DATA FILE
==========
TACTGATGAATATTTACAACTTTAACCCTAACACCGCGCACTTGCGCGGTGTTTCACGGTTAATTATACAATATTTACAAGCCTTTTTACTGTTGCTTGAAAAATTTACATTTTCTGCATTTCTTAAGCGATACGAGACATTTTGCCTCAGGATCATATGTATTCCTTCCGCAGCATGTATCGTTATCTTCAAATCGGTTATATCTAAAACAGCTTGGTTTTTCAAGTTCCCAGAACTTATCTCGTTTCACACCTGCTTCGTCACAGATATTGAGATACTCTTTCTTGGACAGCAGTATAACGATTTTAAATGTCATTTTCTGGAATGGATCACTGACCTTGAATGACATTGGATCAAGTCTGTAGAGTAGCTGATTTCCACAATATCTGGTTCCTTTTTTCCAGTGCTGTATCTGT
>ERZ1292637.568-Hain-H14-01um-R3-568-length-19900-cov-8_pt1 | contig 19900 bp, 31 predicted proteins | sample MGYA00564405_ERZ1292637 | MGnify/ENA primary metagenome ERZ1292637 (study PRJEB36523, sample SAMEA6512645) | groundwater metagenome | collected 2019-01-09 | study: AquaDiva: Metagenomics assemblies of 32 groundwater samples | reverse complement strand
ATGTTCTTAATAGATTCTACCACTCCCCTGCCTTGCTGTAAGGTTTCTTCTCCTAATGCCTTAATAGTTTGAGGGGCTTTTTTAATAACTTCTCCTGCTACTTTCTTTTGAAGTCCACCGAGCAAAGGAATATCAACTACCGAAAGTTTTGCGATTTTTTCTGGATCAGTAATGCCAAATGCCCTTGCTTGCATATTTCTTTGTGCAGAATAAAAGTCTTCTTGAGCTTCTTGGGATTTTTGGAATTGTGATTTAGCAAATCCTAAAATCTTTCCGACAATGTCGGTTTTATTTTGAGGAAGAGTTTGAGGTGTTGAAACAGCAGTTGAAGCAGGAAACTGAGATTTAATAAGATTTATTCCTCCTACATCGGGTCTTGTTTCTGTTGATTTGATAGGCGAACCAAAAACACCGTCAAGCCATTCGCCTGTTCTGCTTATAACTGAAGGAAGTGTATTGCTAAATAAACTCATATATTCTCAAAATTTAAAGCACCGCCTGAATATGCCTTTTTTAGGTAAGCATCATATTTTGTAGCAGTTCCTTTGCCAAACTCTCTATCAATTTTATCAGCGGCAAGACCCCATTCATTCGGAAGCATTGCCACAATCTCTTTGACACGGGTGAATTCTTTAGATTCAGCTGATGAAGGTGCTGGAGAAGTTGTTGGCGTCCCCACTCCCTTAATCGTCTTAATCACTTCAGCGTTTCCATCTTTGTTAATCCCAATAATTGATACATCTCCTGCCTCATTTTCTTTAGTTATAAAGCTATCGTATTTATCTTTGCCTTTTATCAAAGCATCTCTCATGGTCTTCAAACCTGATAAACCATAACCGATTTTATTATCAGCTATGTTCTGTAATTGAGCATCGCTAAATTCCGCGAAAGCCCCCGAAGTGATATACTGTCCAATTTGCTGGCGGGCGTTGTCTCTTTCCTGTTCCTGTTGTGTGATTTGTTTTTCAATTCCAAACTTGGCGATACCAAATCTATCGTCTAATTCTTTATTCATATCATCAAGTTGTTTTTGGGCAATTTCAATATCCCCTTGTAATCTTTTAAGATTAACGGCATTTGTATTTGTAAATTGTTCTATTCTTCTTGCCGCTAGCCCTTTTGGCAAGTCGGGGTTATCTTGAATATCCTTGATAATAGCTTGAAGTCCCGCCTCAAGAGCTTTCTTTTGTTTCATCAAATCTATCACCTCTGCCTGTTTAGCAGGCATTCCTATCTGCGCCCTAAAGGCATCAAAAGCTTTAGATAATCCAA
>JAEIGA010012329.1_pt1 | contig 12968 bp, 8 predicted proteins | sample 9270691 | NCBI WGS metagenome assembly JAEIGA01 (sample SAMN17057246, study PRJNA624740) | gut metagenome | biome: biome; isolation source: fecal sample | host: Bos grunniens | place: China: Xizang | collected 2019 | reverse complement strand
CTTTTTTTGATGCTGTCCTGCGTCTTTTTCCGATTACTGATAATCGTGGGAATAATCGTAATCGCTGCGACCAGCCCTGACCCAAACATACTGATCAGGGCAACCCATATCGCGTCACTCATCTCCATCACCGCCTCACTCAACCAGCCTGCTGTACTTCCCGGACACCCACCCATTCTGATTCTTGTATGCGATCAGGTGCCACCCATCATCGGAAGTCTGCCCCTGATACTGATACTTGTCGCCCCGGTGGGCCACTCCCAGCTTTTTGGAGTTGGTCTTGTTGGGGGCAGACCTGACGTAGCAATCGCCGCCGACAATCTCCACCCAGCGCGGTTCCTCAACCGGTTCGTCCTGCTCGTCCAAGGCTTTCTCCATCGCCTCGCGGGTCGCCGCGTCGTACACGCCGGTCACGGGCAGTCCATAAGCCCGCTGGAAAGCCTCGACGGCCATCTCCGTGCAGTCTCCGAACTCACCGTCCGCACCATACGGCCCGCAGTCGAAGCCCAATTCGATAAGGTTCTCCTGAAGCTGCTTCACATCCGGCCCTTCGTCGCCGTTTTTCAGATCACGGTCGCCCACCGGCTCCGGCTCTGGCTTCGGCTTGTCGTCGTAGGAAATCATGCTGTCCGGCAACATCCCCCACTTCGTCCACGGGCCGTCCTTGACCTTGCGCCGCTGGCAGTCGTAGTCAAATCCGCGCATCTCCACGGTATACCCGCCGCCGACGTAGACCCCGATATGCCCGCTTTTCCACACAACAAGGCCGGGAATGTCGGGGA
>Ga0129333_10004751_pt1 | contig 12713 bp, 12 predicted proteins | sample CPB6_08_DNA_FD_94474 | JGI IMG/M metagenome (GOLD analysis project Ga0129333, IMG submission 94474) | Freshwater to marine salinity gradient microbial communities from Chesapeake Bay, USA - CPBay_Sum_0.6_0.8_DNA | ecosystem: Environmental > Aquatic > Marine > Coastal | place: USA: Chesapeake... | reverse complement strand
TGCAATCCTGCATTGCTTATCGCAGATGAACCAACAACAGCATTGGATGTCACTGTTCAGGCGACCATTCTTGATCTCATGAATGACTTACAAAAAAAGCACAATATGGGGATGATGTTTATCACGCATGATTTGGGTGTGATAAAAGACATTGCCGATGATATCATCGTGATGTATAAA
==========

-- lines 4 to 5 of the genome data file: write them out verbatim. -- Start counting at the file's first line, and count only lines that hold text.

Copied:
>JAEIGA010012329.1_pt1 | contig 12968 bp, 8 predicted proteins | sample 9270691 | NCBI WGS metagenome assembly JAEIGA01 (sample SAMN17057246, study PRJNA624740) | gut metagenome | biome: biome; isolation source: fecal sample | host: Bos grunniens | place: China: Xizang | collected 2019 | reverse complement strand
CTTTTTTTGATGCTGTCCTGCGTCTTTTTCCGATTACTGATAATCGTGGGAATAATCGTAATCGCTGCGACCAGCCCTGACCCAAACATACTGATCAGGGCAACCCATATCGCGTCACTCATCTCCATCACCGCCTCACTCAACCAGCCTGCTGTACTTCCCGGACACCCACCCATTCTGATTCTTGTATGCGATCAGGTGCCACCCATCATCGGAAGTCTGCCCCTGATACTGATACTTGTCGCCCCGGTGGGCCACTCCCAGCTTTTTGGAGTTGGTCTTGTTGGGGGCAGACCTGACGTAGCAATCGCCGCCGACAATCTCCACCCAGCGCGGTTCCTCAACCGGTTCGTCCTGCTCGTCCAAGGCTTTCTCCATCGCCTCGCGGGTCGCCGCGTCGTACACGCCGGTCACGGGCAGTCCATAAGCCCGCTGGAAAGCCTCGACGGCCATCTCCGTGCAGTCTCCGAACTCACCGTCCGCACCATACGGCCCGCAGTCGAAGCCCAATTCGATAAGGTTCTCCTGAAGCTGCTTCACATCCGGCCCTTCGTCGCCGTTTTTCAGATCACGGTCGCCCACCGGCTCCGGCTCTGGCTTCGGCTTGTCGTCGTAGGAAATCATGCTGTCCGGCAACATCCCCCACTTCGTCCACGGGCCGTCCTTGACCTTGCGCCGCTGGCAGTCGTAGTCAAATCCGCGCATCTCCACGGTATACCCGCCGCCGACGTAGACCCCGATATGCCCGCTTTTCCACACAACAAGGCCGGGAATGTCGGGGA